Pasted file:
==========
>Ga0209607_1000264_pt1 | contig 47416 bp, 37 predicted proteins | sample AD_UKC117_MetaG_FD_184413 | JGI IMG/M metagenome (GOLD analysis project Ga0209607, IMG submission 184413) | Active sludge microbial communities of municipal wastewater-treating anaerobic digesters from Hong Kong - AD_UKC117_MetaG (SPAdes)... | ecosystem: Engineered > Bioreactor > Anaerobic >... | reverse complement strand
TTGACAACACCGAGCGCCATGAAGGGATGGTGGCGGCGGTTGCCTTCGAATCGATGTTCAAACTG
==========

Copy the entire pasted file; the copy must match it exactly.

>Ga0209607_1000264_pt1 | contig 47416 bp, 37 predicted proteins | sample AD_UKC117_MetaG_FD_184413 | JGI IMG/M metagenome (GOLD analysis project Ga0209607, IMG submission 184413) | Active sludge microbial communities of municipal wastewater-treating anaerobic digesters from Hong Kong - AD_UKC117_MetaG (SPAdes)... | ecosystem: Engineered > Bioreactor > Anaerobic >... | reverse complement strand
TTGACAACACCGAGCGCCATGAAGGGATGGTGGCGGCGGTTGCCTTCGAATCGATGTTCAAACTG